Without committing himself, Dr. Mason indicated a greater openness to delegates' appeals. "Give us a call," he said. "Get on the phone with us. We need to hear your views and get your input. They will not be disregarded."
What was evident among all the participants at the conference was the difficulty of combatting the spread of AIDS in many minority communities where existing resources were already taxed by such social ills as drug abuse, teen-age pregnancies, homelessness, crime and illiteracy.
'Demand These Resources'
As the risk from AIDS is better understood, minority community workers want to get involved but find it difficult to obtain the resources for relatively minor expenses like mail and telephone costs, said Ravinia Hayes-Cozier, a leader in the New York City Health Department's AIDS program.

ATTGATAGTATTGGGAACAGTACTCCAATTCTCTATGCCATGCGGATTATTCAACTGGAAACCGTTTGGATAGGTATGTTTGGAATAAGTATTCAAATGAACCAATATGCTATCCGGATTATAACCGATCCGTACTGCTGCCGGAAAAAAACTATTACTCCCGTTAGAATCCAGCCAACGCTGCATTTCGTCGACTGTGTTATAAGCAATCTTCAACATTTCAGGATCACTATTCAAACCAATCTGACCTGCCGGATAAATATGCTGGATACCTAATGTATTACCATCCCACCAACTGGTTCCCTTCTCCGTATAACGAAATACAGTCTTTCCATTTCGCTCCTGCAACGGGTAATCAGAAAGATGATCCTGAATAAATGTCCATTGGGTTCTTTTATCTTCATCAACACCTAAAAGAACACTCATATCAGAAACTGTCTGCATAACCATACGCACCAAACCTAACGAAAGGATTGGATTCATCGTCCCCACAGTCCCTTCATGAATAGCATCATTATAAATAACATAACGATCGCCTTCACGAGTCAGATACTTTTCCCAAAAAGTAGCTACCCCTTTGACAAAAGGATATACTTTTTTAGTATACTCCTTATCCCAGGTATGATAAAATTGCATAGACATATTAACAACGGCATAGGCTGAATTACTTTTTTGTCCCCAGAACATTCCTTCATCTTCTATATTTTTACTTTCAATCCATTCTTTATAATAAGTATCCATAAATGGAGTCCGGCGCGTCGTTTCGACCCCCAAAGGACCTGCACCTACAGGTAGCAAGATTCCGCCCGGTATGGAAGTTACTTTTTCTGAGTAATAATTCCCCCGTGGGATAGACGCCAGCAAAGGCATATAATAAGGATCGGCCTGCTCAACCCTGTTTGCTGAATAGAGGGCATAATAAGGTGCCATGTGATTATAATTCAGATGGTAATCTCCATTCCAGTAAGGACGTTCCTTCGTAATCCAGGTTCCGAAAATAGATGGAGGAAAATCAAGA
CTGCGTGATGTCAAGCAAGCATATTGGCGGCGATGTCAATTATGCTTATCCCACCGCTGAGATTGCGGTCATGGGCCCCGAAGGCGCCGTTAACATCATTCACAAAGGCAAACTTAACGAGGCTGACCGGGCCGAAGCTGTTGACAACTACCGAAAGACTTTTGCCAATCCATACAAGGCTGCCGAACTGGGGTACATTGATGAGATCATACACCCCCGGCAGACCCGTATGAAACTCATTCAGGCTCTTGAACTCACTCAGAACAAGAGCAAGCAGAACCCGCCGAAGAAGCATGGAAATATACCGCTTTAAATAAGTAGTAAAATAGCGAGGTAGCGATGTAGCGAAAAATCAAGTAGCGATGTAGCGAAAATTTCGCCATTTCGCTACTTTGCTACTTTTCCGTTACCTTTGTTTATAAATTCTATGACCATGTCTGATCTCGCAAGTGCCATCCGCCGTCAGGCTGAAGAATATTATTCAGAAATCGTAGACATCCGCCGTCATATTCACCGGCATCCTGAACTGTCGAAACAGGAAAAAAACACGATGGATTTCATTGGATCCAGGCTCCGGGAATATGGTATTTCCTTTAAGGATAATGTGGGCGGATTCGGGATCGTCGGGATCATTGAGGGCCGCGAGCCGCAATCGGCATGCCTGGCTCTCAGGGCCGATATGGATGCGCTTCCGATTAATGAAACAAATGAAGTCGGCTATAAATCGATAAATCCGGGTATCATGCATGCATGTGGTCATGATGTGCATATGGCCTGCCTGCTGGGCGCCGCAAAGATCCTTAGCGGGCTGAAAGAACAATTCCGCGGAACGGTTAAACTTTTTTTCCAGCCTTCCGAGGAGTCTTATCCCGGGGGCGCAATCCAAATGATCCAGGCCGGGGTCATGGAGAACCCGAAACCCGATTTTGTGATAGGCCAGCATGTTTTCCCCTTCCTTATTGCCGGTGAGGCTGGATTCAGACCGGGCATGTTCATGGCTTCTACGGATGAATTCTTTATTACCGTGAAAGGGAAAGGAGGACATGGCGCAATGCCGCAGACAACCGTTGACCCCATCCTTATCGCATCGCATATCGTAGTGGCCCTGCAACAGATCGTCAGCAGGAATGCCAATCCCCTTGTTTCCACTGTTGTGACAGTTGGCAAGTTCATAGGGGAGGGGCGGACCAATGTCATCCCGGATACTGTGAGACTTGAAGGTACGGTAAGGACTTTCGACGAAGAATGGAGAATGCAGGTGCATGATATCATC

She said minorities should demand access to public funds made available to state and local health departments through grants from the Centers for Disease Control and other agencies.
"It's important that you go down to your Department of Health, not just as one person but in numbers, and demand these resources," she said.
David Brownell, a public health adviser for the centers, assured the delegates that the search for sound advice from minorities on AIDS was genuine. "What we need are programs based in reality that can successfully alter sexual conduct," he asserted.
Other speakers said the task was monumental.